Why I Don’t Like Investing in Index Funds?

One of the key suggestions that many people suggest is to put your money consistently in an index fund and watch your money grow over time. One example of such an index fund would be the S&P 500. The average return of S&P 500 historically has been around a 10 percent rate of return. More recently the average return of the S&P has been around 8 percent. The suggestion of putting your money in an index fund is often times given because the common theory is that an individual is not likely to beat the S&P 500. Most times an individual doesn’t have the correct temperament to beat an index fund. A lot of times individuals work with the crowd and buy at the wrong time or sell at the wrong time. These mood swings of the individual investor makes it such that it’s often times recommended to just invest in an index fund.

While the investment advice of consistently investing in an index fund such as the S&P is sound advice, it also has one major flaw. The major flaw in the advice to invest in an index funds is that an individual that invests in an index fund has to concede that they are not able to beat the S&P over long periods of time. In other words one has to concede that they are happy with just being average. Another way of putting this is that a person who concedes to investing in an index fund has zero opportunity of having an above average return in the stock market. The difference in being average and being above average from a stock market return perspective is huge. A person that is average in the stock market doubles approximately every 7 years. A person that is above average and doesn’t buy index funds can double every 2.5 to 5 years.

Let’s look at the following example below:

Joe invests 10k in the S&P Index at a 10 percent rate of return. Joe also adds $275 every month consistently

After 20 years Joe will have approximately 265k dollars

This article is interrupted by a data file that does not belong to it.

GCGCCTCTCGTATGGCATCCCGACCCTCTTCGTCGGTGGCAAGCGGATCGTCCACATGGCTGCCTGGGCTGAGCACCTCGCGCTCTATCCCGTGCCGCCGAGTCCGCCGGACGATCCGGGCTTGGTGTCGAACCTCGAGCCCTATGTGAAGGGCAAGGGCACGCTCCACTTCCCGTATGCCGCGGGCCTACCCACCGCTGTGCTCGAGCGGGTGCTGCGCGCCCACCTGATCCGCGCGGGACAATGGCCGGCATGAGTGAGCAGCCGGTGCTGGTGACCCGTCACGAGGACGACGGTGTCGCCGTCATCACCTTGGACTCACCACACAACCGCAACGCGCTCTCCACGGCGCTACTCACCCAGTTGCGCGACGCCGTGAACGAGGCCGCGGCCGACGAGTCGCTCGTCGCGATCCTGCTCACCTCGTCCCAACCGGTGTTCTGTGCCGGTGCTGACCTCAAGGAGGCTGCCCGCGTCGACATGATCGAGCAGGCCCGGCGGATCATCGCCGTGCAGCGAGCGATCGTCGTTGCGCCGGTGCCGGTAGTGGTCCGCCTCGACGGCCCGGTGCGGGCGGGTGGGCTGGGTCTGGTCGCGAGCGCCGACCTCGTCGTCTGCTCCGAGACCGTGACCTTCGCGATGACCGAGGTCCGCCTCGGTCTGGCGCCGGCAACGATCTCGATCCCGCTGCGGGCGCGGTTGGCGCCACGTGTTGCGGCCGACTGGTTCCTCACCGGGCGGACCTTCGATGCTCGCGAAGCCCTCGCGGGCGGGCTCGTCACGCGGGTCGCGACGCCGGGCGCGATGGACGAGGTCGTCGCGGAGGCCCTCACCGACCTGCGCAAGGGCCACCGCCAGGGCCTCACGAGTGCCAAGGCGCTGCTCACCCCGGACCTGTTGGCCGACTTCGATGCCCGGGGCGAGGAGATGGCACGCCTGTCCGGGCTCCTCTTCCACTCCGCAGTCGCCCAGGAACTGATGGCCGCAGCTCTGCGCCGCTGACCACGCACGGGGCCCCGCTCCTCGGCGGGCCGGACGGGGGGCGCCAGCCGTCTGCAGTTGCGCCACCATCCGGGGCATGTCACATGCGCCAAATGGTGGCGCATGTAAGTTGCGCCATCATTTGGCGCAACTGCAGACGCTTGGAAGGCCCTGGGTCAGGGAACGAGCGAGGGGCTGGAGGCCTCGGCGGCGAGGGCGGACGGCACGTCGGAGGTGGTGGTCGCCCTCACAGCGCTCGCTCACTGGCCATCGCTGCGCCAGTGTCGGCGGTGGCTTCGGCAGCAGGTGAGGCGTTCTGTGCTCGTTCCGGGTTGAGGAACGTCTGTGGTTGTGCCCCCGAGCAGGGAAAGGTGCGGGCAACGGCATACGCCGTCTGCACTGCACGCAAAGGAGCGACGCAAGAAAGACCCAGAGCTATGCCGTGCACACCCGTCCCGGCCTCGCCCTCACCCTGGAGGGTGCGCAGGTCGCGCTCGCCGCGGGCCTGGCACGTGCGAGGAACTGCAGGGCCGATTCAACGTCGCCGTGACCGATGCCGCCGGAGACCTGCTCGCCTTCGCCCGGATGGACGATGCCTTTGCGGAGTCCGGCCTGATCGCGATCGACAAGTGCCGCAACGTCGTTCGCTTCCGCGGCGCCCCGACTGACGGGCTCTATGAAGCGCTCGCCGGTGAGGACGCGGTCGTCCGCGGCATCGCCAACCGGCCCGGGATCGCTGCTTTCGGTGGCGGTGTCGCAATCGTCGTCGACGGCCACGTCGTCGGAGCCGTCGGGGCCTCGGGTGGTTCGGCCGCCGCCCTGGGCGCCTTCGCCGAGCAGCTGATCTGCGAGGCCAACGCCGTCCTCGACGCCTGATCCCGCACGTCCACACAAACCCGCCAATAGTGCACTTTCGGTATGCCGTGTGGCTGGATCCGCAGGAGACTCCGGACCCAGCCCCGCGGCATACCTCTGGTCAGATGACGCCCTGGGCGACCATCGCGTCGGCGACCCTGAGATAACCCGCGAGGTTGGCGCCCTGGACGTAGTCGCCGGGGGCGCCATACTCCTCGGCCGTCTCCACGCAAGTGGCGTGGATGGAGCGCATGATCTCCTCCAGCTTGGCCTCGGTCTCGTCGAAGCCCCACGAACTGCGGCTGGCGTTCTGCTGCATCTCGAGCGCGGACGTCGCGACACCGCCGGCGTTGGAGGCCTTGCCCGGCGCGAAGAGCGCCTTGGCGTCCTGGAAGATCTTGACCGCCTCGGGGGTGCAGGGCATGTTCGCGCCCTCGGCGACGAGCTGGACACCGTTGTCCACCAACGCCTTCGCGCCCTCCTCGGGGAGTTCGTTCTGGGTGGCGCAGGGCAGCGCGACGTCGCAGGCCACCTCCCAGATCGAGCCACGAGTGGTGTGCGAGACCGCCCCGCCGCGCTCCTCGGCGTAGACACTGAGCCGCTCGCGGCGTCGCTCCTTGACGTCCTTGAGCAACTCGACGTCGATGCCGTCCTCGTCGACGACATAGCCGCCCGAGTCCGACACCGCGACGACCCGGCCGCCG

Malcolm invests 10k in his own self created portfolio at an above average 20 percent rate of return. Malcolm also adds $275 every month consistently.

After 20 years Malcolm will have approximately a little more than 1M dollars. Meanwhile, Joe has a respectable 265k dollars.

The simple decision by Malcolm to not concede to being average made it such that Malcolm has made 785k dollars more than Joe in 20 years. Both Joe and Malcolm invested a total of 76k over a 20 year period but Malcolm vastly outperformed Joe by choosing not to be average. In fact by the time that Joe does finally make it to the 1 million dollar mark 13 years later, Malcolm is now at 11 million dollars. They both invested the same initial amount and both continued to invest the same monthly amount. The only difference here is that right up front Joe conceded to being average by investing in an index fund while Malcolm did not. Malcolm hand picked his own stocks, essentially created his own basket of stocks and held them for long periods of time. The decision to not invest in index funds made it so that Malcolm doubles every 3 to 4 years while Joe doubles ever 7 years.

The flip side of this story is that for every Joe and Malcolm in the stock market there is a David. David also invests in the stock market for 20 years but David jumps in and out of the stock market, never really commits to long term investing and after 20 years either he makes nothing, loses money, or doubles at a much slower rate of return than Joe. The David’s of the world is the primary reason that a lot of people including Warren Buffett recommend that individual investors invest in index funds. Warren Buffett himself though knows its better to be Malcolm. Buffett only plans to put money in an index fund upon his own death.